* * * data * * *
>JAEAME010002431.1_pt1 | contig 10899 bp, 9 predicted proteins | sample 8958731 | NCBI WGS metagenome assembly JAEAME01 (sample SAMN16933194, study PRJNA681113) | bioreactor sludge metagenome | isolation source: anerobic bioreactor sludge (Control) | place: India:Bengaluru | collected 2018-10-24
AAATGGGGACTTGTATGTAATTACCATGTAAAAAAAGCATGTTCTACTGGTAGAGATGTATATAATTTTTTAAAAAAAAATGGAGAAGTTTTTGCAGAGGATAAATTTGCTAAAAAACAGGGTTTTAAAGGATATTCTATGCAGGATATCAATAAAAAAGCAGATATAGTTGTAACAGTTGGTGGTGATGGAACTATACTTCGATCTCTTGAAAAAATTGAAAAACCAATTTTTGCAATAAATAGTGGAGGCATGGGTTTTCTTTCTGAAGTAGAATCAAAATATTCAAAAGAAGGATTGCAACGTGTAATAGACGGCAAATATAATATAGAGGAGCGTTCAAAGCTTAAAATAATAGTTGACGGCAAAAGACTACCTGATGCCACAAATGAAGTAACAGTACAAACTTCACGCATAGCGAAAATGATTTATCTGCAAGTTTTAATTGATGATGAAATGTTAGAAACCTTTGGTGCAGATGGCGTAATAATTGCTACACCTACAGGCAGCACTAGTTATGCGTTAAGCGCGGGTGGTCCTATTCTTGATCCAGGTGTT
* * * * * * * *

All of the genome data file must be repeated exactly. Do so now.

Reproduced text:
>JAEAME010002431.1_pt1 | contig 10899 bp, 9 predicted proteins | sample 8958731 | NCBI WGS metagenome assembly JAEAME01 (sample SAMN16933194, study PRJNA681113) | bioreactor sludge metagenome | isolation source: anerobic bioreactor sludge (Control) | place: India:Bengaluru | collected 2018-10-24
AAATGGGGACTTGTATGTAATTACCATGTAAAAAAAGCATGTTCTACTGGTAGAGATGTATATAATTTTTTAAAAAAAAATGGAGAAGTTTTTGCAGAGGATAAATTTGCTAAAAAACAGGGTTTTAAAGGATATTCTATGCAGGATATCAATAAAAAAGCAGATATAGTTGTAACAGTTGGTGGTGATGGAACTATACTTCGATCTCTTGAAAAAATTGAAAAACCAATTTTTGCAATAAATAGTGGAGGCATGGGTTTTCTTTCTGAAGTAGAATCAAAATATTCAAAAGAAGGATTGCAACGTGTAATAGACGGCAAATATAATATAGAGGAGCGTTCAAAGCTTAAAATAATAGTTGACGGCAAAAGACTACCTGATGCCACAAATGAAGTAACAGTACAAACTTCACGCATAGCGAAAATGATTTATCTGCAAGTTTTAATTGATGATGAAATGTTAGAAACCTTTGGTGCAGATGGCGTAATAATTGCTACACCTACAGGCAGCACTAGTTATGCGTTAAGCGCGGGTGGTCCTATTCTTGATCCAGGTGTT